In the Appendix to the Logical Foundations, Carnap suggests the simplest possible way of determining these degrees: each structure-description (in \(L_N)\) ought to receive the same probability (which, by symmetry, is distributed uniformly over the state-descriptions falling under it). It is easy to see that this determines a unique confirmation measure, which Carnap denotes by: \(c^*\). It follows that \(c^*\) is characterized as the uniquely determined regular, symmetric conditional probability measure that is uniform over structure-descriptions. Once turned into an explicit definition of \(c^*\), inductive logic results from combining deductive logic and its state-description semantics with that definition of the \(c^*\)-function. In an analogous way in which, e.g., Tarski’s explicit definition for truth entails all instances of the truth schema for the object language in question, Carnap’s definition of \(c^*\) entails as adequacy conditions the axioms of probability, regularity, and symmetry. In addition, Carnap demonstrates the fruitfulness of this definition by deriving various plausible patterns of statistical reasoning from it—such as direct inference (from a population to a sample), predictive inference (from one sample to another), inference by analogy (from two individuals sharing properties to their sharing other properties), inverse inference (from a sample to a population), instance confirmation, and more (e.g., that a greater variety of instances yields greater \(c^*\)-confirmation; see Carnap 1945b or the corresponding appendix of Carnap 1950b for the formal details). Hence, \(c^*\) may serve as an exact, fruitful, simple, and adequate explication of probability1 in the sense explained in the supplement on Methodology. (Carnap only derives the results mentioned before for \(c^*\) and for languages with only unary predicates. Later, Jeffrey B. Paris and his collaborators extended many of these results to greater classes of probability measures and to languages with predicates of arbitrary arity, and they derived a great variety of new and important results on further kinds of symmetry requirements: see, e.g., Landes, Paris, & Vencovská 2008, 2011.)

Since \(c^*\) assigns the same initial probability to every two structure-descriptions (in \(L_N)\), and since structure-descriptions that exhibit “more uniformity” are instantiated by a smaller number of state-descriptions—e.g., the structure-description from before with three Bs and just one \(\neg B\) is instantiated by four state-descriptions, while the “less uniform” structure-description with two Bs and two \(\neg B\)s comprises six state-descriptions—“more uniform” state-descriptions receive a relatively greater initial probability, corresponding to an inductive bias towards the “uniformity of the world”. Carnap presents this on page 181 in Logical Foundations, referring to the appendix in §110 in which he explains the \(c^*\) function and its formal properties, as a replacement of the traditional (metaphysical) “principle of uniformity” by a merely analytic requirement for confirmation and hence as a kind of logical or structural “solution” to the traditional problem of induction. However, one can show that, in the context of regularity and the axioms of probability, symmetry by itself would only entail a weak principle of inductive learning (the so-called principle of nonnegative instantial relevance) according to which the probability of the “next” individual being B can never be decreased by observing an individual being B; but symmetry does not by itself yield that the probability of the “next” individual being B is increased by any such observation (as demanded by the principle of positive instantial relevance; see Humburg 1971 and Gaifman 1971). In this sense, the merely structural requirement of symmetry does not suffice for inductive learning. That is one of the reasons why Carnap wants to go beyond the axioms of probability, regularity, and symmetry, by turning to the specific confirmation function \(c^*\) in the Appendix of Logical Foundations.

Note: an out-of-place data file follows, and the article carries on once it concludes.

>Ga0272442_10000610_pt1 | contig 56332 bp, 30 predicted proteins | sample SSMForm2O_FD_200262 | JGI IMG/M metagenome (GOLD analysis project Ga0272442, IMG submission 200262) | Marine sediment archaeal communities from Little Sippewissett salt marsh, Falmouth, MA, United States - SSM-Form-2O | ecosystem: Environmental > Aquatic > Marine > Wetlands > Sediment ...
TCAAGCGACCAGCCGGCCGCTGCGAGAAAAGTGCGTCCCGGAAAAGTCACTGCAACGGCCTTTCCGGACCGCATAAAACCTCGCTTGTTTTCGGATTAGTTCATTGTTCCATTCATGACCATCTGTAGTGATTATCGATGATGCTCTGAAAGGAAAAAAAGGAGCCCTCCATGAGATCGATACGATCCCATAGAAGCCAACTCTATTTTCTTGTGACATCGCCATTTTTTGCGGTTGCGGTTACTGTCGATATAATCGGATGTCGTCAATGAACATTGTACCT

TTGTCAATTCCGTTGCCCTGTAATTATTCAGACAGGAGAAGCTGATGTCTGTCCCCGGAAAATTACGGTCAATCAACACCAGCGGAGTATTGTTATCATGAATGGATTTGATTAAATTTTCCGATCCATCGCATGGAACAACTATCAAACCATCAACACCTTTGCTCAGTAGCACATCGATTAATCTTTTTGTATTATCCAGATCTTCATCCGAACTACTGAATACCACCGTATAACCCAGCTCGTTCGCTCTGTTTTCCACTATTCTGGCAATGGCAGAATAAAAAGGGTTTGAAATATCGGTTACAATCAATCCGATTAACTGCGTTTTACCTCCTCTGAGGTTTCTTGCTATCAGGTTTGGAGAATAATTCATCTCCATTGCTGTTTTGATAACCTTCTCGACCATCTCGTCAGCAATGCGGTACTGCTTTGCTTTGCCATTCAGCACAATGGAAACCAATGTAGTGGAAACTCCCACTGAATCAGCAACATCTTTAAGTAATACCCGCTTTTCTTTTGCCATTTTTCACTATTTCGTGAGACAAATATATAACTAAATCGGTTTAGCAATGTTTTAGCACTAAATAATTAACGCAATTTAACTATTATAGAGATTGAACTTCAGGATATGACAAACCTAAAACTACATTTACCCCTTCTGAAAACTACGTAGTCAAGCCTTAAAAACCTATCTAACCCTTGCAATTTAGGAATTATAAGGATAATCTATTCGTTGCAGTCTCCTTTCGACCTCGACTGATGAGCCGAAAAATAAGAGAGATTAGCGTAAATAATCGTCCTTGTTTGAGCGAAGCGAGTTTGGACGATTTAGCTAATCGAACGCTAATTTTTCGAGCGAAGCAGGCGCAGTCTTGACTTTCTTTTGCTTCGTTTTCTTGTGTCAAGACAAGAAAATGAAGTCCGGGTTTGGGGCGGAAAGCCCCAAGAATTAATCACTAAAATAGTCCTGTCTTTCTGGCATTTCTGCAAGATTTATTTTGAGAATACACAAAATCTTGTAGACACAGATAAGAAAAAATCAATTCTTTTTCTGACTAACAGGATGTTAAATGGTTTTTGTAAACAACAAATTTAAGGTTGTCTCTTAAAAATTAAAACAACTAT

Regarding the classical problem of induction, Carnap (1926: 7–9) had himself pointed out, long before Popper, that theories could not, strictly speaking, be completely verified, but only confirmed up to a certain confidence level, or disconfirmed. He maintained this acceptance of Hume’s basic point through his last writings (e.g., Carnap 1963b, 1980). He did not think, though, that the philosophical tradition of addressing it, in which “the aim was to show that inductive reasoning must be successful” was fruitful: